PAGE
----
I haven’t blogged much lately, but I have been really busy getting stuff done around the house before I left and then spending time with my family. It’s more important than blogging.
So yesterday was a difficult day, the day of saying goodbyes. I left my house around 7:15 in the morning so only had about 30 min with the kiddos before I left. It’s hard to leave and very emotional. My oldest understands but my youngest does not. She is having a rougher time with me being gone. It’ll take a few days before my youngest grasps that I’m not going to be at home for a while and has to take food from someone else. According to my hubby she did pretty good yesterday and will take food from my mom, but isn’t a huge fan of taking it from him, so we’ll see how that goes. My oldest misses me but is happy hanging out with grandma and grandpa. Now my cat Ruger, who is my baby, is taking my being gone very hard, he is very depressed, as I suspected would happen. I saved him from dying several times when he was a kitten and we have a strong bond, so he’s not used to not being able to cuddle up to me and be held. He apparently slept on my pillow all night long last night. Hopefully he gets over it a bit. When I video chat with my family, guess that will have to include him too.
I left Idaho yesterday just before noon. I flew on Delta to Salt Lake City. The flight was not very crowded and I ended up getting a whole row to myself. The turbulence was pretty continuous the entire flight there. Also had a thick cloud cover and rain so no getting to see anything but clouds on the flight there, but it was only about an hour flight so nothing super exciting. In the airport before I left, while waiting in line, I started talking to a nice lady about our flight plans, I was discussing my HSCT procedure with her and she herself has a gluten intolerance, so we had a good time talking about diet, the screwed up medical system here in the US and how drug companies don’t want cures for anything, just more expensive meds. She got my blog address and is planning to follow it. I like spreading the message of HSCT for various autoimmune diseases, while it’s not a procedure for everyone it is an option that people should be aware of to be able to research and make their own decision about.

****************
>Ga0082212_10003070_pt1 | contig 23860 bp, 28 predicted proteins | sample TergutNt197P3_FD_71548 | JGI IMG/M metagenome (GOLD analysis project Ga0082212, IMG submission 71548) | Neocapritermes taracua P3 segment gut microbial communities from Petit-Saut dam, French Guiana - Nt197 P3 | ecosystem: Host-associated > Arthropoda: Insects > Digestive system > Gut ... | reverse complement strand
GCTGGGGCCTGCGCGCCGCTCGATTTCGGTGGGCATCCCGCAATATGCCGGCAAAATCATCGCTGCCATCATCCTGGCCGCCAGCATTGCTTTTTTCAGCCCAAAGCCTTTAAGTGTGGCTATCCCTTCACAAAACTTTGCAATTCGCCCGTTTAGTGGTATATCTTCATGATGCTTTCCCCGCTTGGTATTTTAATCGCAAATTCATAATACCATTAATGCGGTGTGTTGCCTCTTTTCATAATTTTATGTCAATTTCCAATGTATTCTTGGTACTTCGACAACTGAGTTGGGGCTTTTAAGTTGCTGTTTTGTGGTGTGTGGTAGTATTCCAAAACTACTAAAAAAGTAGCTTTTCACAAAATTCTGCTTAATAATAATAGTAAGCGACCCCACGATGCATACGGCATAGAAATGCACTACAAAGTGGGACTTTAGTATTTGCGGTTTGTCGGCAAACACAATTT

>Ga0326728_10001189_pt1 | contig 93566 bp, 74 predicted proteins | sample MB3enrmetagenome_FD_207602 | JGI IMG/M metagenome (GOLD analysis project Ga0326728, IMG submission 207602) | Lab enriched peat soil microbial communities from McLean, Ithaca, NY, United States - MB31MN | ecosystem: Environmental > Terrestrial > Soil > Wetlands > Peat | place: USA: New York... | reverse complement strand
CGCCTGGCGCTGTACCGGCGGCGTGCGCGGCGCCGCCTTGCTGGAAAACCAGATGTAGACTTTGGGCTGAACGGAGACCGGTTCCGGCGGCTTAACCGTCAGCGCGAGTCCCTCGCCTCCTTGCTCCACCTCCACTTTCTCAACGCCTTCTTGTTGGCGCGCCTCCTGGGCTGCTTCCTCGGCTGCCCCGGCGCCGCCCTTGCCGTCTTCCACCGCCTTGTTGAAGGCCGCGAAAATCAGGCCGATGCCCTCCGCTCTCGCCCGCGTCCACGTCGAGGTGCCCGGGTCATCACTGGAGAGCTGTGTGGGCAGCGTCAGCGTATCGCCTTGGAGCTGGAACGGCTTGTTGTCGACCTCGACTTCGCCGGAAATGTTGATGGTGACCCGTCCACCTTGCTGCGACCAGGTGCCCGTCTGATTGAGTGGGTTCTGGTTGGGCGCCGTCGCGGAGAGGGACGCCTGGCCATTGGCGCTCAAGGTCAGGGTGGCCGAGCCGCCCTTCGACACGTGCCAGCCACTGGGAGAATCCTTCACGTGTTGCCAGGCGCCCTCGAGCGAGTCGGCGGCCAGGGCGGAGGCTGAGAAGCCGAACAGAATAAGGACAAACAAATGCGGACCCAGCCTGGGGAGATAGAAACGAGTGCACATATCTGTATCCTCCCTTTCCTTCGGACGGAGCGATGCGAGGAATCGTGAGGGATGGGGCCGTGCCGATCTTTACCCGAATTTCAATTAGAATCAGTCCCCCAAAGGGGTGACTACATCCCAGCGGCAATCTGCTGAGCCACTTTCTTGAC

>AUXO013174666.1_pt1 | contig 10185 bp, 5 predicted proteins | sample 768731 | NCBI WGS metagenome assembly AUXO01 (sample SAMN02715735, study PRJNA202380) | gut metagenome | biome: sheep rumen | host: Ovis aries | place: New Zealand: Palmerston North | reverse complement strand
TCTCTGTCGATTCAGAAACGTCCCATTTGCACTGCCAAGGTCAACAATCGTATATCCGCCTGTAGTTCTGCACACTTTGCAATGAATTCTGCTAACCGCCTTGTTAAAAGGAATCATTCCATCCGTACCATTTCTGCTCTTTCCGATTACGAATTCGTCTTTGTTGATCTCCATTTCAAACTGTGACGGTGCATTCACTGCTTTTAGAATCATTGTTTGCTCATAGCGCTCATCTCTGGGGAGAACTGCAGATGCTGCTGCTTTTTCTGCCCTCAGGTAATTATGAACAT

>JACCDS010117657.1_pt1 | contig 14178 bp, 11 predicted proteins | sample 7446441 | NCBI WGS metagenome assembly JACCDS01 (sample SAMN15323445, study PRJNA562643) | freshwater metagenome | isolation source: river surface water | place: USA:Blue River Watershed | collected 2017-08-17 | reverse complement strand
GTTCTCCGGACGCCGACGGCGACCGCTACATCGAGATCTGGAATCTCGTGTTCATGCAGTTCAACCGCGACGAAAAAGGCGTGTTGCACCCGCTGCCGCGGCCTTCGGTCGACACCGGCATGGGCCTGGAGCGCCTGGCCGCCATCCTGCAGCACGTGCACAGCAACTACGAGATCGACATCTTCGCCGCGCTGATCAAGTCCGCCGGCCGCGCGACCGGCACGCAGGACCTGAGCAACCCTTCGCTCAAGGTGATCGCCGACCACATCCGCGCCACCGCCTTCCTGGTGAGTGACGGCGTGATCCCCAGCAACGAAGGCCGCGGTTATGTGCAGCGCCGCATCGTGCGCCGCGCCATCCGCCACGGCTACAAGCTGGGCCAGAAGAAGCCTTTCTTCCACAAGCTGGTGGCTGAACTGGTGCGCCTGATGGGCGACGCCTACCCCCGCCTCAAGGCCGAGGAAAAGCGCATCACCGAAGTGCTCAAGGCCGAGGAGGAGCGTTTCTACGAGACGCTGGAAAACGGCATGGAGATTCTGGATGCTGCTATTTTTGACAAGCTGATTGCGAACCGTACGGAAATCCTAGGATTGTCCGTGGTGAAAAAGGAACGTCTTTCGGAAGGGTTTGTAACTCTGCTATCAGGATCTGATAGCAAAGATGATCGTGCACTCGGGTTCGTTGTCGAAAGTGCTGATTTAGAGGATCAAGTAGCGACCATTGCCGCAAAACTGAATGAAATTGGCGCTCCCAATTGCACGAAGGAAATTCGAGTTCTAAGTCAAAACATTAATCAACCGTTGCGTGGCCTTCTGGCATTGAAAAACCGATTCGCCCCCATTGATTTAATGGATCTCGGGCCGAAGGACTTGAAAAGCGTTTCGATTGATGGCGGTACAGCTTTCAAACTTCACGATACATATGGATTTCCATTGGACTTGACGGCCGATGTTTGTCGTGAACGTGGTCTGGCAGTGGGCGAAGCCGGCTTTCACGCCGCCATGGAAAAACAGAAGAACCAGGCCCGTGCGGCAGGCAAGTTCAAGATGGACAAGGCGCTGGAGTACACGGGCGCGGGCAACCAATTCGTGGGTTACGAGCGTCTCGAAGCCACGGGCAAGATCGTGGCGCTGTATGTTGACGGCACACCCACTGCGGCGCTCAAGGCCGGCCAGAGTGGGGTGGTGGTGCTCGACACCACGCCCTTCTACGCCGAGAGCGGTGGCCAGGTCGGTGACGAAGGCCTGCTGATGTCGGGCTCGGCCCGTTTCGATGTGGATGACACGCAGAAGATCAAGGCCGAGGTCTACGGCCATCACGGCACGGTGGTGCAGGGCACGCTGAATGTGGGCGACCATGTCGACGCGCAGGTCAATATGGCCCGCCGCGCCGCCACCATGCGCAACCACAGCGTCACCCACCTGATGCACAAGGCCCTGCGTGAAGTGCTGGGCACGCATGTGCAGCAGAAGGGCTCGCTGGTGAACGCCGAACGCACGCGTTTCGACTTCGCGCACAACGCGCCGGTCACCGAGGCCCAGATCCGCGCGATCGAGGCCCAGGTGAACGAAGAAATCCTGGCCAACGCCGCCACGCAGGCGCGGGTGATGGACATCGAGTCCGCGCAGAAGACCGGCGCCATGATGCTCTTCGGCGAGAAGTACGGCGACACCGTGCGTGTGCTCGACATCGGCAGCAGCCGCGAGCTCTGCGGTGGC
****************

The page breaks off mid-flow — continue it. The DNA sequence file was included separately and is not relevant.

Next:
I had close to a 4 hour layover in SLC. That airport, while small, actually is pretty nice and it actually has water fountains with the dispensers to fill up water bottles! You can tell they are a greener state than most in the west. I went with the cheapest food option for lunch there which was McDonalds. I am not a fan, but I’m poor so it had to do, even though it’s completely against what I normally eat. While SLC is an international airport they really don’t fly many actual international flights out of there, on the departure boards for yesterday my trip to Amsterdam was the only real international flight and then one to Canada, which was to a city just across the US border. While waiting in line for our boarding zone to be called an older couple near me noticed the book I was holding in my hands for my plane reading and commented on it, it is a super thick book on the Korean War, not the most common thing for someone my age to read, lol. We joked about me not being able to finish it on the flight and I mentioned that I mainly brought it for my month in Russia and that got us talking about why I was going there, how the US medical system really fails people, etc. They had a friend who has very aggressive Crohn’s Disease that has run out of options and they were interested in more information on HSCT. Some places will perform it for that, so I gave them the info for the US clinical trails Dr. Burt is doing in Chicago to see if he is doing any work with that. They agreed that with chronic conditions it is best to see all options since medications don’t work for everyone and they certainly don’t halt disease progression.